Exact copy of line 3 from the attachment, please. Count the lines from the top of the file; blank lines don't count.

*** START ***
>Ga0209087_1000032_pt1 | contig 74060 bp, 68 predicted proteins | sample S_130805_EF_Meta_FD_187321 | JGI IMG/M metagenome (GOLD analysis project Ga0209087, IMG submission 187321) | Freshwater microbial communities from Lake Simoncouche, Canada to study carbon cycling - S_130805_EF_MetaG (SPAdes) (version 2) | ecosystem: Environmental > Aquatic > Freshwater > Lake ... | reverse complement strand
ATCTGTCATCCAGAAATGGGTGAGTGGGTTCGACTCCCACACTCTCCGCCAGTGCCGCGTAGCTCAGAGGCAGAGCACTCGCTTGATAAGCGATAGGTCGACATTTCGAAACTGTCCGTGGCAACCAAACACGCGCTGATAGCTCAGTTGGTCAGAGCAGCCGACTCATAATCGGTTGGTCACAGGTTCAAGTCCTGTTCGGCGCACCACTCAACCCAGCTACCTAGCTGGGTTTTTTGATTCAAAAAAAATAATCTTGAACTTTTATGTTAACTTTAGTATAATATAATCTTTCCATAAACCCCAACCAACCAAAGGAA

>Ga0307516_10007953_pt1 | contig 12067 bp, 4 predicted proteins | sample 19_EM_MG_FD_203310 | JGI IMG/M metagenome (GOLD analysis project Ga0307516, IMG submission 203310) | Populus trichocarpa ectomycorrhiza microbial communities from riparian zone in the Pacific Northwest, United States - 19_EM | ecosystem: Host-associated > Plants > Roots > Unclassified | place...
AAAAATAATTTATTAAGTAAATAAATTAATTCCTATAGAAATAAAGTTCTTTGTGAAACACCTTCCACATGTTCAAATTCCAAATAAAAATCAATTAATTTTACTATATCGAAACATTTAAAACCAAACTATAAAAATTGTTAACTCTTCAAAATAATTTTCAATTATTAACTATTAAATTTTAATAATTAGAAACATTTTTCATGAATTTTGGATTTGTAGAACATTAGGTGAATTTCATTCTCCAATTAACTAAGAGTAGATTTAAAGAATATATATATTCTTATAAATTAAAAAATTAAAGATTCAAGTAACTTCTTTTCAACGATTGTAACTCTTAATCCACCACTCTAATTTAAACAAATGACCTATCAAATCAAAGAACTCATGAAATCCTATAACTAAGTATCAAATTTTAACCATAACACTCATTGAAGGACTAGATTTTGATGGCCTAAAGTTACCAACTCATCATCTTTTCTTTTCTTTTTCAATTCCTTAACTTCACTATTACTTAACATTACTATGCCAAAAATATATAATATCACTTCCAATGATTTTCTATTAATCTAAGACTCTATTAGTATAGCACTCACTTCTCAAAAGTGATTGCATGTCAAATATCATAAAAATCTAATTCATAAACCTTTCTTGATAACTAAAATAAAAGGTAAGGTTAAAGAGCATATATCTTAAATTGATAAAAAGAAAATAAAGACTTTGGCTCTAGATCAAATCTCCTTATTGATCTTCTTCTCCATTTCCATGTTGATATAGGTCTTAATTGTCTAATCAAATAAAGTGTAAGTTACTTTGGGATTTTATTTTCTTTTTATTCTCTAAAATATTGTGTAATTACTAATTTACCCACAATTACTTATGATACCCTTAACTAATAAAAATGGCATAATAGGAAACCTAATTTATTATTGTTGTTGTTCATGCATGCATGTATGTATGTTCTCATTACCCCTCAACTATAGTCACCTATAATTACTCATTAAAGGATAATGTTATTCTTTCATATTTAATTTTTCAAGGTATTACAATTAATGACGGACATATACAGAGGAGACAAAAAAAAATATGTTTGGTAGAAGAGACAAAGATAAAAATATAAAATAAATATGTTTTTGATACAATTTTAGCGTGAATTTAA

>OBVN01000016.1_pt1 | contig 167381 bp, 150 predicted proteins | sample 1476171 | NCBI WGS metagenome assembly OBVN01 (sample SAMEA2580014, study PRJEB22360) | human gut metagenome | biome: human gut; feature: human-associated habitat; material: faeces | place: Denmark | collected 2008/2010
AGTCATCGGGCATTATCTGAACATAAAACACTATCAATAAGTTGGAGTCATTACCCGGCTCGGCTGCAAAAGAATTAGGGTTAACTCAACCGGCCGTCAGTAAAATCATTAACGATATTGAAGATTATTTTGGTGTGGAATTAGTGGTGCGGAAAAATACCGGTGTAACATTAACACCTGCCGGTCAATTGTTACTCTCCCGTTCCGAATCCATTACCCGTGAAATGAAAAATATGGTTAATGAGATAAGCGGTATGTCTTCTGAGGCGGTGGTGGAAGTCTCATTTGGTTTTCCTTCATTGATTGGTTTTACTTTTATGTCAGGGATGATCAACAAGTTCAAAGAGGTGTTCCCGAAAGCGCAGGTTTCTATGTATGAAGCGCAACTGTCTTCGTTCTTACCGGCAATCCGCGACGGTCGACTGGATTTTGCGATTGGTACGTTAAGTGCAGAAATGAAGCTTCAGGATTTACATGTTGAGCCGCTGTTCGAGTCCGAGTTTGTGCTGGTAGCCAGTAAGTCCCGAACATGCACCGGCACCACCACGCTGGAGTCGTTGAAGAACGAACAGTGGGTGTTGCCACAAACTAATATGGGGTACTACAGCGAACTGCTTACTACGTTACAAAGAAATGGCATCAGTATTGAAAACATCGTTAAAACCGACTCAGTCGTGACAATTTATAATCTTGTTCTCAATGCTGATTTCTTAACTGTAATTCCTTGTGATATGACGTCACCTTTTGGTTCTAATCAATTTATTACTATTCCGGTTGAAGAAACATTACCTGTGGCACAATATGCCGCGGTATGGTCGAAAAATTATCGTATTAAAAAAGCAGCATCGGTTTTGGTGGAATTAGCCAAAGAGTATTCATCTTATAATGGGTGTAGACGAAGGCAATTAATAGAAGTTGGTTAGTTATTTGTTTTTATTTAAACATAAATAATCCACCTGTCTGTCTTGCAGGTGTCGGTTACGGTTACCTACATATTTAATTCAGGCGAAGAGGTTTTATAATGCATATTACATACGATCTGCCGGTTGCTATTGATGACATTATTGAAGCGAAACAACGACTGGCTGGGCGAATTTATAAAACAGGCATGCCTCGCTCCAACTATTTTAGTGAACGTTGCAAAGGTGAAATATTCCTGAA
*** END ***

>Ga0307516_10007953_pt1 | contig 12067 bp, 4 predicted proteins | sample 19_EM_MG_FD_203310 | JGI IMG/M metagenome (GOLD analysis project Ga0307516, IMG submission 203310) | Populus trichocarpa ectomycorrhiza microbial communities from riparian zone in the Pacific Northwest, United States - 19_EM | ecosystem: Host-associated > Plants > Roots > Unclassified | place...